Haiti, Robertson, Deal With the Devil

January 14, 2010 by

Robertson_Haiti.jpgChurch Marketing Sucks is no stranger when it comes to covering conversations about stupid things Christians say. From Sponge Bob and gay tolerance to suggesting the U.S. assassinate Hugo Chavez, we have a lot to learn when it comes to communicating better.

This week, Pat Robertson provided further fodder for the already fearsome fire he is known for fueling. In case you missed it, Robertson implied that the January 12 earthquake in Haiti was tied to an 18th century pact with the devil. During the slave rebellion of 1791, Vodou priest Dutty Boukman performed a ceremony at Bois Caïman, apparently making a pact with the devil in exchange for victory over the French. According to Robertson, “the Devil said, ‘OK, it’s a deal.'”

To be fair, although Robertson did cross the line in his implication, he seemed to exit that part of the conversation and move on toward rallying people to pray for and give to the people of Haiti. A spokesman for CBN later said that “Dr. Robertson never stated that the earthquake was God’s wrath.”

I’m not here to beat-up on Pat Robertson. He does a pretty good job of that himself.

The main reason to bring this up is to remind ourselves yet again how nutso we look when we say things that have no place in the public conversation. It’s one thing for Robertson to wrestle with the sovereignty of God. It’s quite another to suggest he knows specifics about how the devil or God operates when it comes to natural disasters.

I was in Haiti two years ago this week. I spent nine days there with my wife and family, just miles from where the epicenter of the earthquake hit. I saw firsthand the influence that Vodou has on this nation. It’s difficult to ignore the link between their traditions and their deep-rooted fear.

I also witnessed the love of Jesus Christ at work in the lives of hundreds of Haitian people. I got a picture of what “church” can really be. I saw people unconstrained by the reality of poverty, living lives of radical generosity.

To suggest that Haiti’s extreme poverty or epic tragedy is a result of God or the devil is not for you or me to say. It is our responsibility to communicate the character of a loving God who calls us to care for orphans and widows, to feed the hungry, to welcome the stranger, clothe the naked and look after the sick.

That’s a story worth telling.

Post By:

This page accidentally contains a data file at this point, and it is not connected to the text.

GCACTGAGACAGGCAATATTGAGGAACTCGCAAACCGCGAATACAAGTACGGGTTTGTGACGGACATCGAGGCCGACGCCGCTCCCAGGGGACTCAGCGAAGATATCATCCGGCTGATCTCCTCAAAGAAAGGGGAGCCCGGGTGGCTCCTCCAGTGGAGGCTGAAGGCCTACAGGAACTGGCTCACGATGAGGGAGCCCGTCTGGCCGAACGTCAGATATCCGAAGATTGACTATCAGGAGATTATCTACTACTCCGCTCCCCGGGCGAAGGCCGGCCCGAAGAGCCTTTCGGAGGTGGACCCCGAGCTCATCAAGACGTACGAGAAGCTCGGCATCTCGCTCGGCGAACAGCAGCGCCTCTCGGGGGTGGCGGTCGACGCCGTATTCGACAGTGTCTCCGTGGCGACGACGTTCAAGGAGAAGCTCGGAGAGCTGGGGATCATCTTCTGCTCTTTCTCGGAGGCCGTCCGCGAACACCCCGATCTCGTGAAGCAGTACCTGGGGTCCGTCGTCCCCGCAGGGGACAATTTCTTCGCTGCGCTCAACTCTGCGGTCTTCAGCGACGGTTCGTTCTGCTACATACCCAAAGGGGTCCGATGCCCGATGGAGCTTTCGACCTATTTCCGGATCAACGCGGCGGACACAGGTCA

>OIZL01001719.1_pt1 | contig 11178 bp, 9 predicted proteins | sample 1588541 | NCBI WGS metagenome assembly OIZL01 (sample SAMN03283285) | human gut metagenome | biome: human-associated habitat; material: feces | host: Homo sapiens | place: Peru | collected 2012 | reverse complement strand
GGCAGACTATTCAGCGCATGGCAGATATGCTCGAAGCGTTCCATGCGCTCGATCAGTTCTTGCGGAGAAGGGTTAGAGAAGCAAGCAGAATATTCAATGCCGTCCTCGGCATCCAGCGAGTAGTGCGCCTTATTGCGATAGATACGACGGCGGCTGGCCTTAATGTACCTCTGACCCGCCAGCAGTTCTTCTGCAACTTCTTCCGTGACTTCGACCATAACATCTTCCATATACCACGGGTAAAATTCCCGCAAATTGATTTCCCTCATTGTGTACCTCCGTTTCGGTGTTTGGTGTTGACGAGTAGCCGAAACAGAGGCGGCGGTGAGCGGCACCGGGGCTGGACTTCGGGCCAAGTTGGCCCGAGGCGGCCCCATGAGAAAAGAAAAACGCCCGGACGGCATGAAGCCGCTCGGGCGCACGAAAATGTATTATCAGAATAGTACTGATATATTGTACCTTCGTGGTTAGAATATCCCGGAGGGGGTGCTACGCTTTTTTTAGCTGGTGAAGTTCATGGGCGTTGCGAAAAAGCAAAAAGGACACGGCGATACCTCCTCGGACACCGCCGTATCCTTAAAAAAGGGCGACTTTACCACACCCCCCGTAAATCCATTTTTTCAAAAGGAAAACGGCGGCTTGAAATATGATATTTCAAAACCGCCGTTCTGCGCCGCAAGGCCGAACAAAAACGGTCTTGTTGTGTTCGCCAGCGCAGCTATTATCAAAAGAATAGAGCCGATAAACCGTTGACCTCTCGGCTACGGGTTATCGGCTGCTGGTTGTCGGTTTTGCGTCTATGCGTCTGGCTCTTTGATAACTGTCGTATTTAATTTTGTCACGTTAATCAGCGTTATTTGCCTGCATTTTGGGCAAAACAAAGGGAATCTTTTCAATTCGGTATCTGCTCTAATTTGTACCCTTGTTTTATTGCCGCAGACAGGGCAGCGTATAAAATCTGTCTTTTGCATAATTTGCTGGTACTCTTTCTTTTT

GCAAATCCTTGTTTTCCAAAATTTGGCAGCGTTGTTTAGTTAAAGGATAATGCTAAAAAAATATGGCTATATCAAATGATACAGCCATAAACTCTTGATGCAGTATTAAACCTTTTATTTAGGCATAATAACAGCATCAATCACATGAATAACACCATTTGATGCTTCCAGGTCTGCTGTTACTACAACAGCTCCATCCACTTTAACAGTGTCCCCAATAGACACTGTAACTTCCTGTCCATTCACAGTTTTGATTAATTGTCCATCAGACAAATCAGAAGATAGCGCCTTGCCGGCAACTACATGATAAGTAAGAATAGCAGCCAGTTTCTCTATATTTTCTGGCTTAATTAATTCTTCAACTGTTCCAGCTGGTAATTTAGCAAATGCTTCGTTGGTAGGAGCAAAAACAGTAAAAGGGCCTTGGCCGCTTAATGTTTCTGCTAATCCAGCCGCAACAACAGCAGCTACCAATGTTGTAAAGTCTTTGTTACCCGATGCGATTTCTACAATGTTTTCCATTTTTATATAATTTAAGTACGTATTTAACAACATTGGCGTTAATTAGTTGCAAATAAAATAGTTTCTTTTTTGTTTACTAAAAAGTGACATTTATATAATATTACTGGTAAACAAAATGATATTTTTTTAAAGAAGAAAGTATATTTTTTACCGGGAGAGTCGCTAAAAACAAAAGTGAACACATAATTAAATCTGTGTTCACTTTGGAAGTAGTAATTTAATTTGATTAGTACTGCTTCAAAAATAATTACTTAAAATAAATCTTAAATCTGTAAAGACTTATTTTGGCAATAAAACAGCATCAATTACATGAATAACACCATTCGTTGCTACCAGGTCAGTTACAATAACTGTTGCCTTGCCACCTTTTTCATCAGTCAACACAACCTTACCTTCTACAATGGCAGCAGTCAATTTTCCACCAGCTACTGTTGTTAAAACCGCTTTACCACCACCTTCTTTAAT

Brad Abare

Brad Abare is the founder of the Center for Church Communication. He consults with companies and organizations, helping them figure out why in the world they exist, why anyone should care and what to do about it.
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18 Responses to “Haiti, Robertson, Deal With the Devil”

  • adam
    January 14, 2010

    Don Miller (who I had never heard of until today) had a really insightful response to Pat being offside that I thought was worth sharing.

  • Mark Brooks
    January 14, 2010

    I wrote today about how Christians lead the way in aide. To me this is a better picture of our faith than statements like Robertson. Unfortunately the press talks more about stuff like this than what the Church is doing.

  • Ratcliffe
    January 14, 2010

    Oh Pat… you are like the weird uncle we wish nobody would listen to.

  • Danny
    January 14, 2010

    I get good chuckles at Pat and his thoughts.
    But as I was reading this article something kind of struck me, how many blogs would have been written against the words spoken by Isaiah?
    Now don’t get me wrong, I’m not trying to lump Pat Robertson and Isaiah and the prophets in the same category, I’m just reminding all of us, that God has used men before to proclaim His wrath.
    Just saying.

  • Alex Tillman
    January 14, 2010

    I in no way support the comments of Pat Robertson, but I think we all need to take a step back and listen to the advice that Pat really needed to hear himself – “Judge not, lest you be judged.”
    Let’s work together to help Haiti rather than focus on the odd comment of a TV preacher.

  • Zoomie
    January 14, 2010

    Whether there may be some divinely ordained cause and effect to this is far beyond our puny understanding.
    What’s really troubling about PR spewing this silliness in the midst of such incredible suffering is that it does far more harm to the advancement of God’s church than it does good.
    The last thing those dear folks in Haiti need to hear now is some pompous preacher telling them “see, you got what you deserved.”